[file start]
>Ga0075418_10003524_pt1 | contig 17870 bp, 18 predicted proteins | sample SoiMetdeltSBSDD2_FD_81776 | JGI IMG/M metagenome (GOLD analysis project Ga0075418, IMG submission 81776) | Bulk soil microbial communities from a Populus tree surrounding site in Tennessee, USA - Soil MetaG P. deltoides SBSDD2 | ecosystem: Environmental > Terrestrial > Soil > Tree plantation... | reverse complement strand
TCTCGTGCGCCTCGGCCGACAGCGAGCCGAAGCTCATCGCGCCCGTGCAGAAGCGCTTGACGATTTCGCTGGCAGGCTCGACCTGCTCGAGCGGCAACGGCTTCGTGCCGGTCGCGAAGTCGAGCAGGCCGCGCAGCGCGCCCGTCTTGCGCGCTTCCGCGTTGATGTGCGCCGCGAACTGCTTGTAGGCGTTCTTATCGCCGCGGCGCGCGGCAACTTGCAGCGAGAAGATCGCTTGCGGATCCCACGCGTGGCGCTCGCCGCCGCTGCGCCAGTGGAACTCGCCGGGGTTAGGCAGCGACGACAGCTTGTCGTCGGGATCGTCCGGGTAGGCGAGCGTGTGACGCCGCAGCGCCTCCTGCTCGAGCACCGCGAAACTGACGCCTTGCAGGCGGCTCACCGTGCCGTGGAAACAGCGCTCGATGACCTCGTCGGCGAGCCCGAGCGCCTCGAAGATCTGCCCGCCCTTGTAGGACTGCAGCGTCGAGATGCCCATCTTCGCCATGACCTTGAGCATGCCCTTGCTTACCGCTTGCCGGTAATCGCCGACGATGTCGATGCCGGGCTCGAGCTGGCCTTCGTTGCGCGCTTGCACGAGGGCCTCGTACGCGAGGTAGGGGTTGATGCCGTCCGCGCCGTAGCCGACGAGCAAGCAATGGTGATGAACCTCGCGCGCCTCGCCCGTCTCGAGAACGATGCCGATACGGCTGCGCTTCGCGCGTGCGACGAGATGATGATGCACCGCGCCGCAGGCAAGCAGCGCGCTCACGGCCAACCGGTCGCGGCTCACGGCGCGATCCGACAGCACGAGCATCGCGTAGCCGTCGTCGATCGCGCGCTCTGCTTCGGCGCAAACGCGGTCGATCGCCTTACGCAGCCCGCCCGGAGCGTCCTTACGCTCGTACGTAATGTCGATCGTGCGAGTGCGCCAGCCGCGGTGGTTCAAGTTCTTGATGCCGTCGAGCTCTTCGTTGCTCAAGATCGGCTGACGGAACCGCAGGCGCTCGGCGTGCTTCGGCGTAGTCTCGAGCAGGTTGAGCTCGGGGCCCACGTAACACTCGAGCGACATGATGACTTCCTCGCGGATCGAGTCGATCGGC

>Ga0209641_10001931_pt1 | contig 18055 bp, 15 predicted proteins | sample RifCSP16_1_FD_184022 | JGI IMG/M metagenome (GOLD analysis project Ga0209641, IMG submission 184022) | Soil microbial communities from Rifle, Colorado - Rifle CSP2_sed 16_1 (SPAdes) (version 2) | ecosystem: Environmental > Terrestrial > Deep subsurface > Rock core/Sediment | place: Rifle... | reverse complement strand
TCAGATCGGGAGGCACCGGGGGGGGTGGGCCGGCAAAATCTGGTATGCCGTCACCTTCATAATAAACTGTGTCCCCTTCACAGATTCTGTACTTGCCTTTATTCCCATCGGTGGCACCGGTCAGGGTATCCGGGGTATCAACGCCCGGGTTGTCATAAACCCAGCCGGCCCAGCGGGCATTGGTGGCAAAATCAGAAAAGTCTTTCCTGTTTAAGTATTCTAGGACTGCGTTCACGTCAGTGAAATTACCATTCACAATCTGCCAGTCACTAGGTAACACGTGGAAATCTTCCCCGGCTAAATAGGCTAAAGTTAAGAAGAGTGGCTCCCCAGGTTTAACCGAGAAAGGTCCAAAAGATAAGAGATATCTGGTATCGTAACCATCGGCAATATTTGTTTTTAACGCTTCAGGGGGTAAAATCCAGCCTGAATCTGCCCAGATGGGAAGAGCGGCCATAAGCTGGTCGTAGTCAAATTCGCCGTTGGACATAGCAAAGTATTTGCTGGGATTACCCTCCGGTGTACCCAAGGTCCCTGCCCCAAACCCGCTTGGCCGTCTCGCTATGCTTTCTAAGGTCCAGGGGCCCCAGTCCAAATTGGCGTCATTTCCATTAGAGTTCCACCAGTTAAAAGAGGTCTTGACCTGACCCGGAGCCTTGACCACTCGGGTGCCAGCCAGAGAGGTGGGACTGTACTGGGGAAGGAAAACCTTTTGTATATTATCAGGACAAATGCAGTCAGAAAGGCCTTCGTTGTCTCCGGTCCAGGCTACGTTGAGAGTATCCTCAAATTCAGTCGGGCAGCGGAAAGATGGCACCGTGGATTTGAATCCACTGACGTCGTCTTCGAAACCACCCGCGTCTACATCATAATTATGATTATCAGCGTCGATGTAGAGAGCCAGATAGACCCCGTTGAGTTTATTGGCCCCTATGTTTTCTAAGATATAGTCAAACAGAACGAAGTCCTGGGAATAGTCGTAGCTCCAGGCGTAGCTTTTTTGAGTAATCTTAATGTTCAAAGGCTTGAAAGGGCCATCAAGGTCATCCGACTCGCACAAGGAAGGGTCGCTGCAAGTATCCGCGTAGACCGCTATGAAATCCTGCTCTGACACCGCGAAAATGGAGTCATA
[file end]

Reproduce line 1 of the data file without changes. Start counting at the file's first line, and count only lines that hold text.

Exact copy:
>Ga0075418_10003524_pt1 | contig 17870 bp, 18 predicted proteins | sample SoiMetdeltSBSDD2_FD_81776 | JGI IMG/M metagenome (GOLD analysis project Ga0075418, IMG submission 81776) | Bulk soil microbial communities from a Populus tree surrounding site in Tennessee, USA - Soil MetaG P. deltoides SBSDD2 | ecosystem: Environmental > Terrestrial > Soil > Tree plantation... | reverse complement strand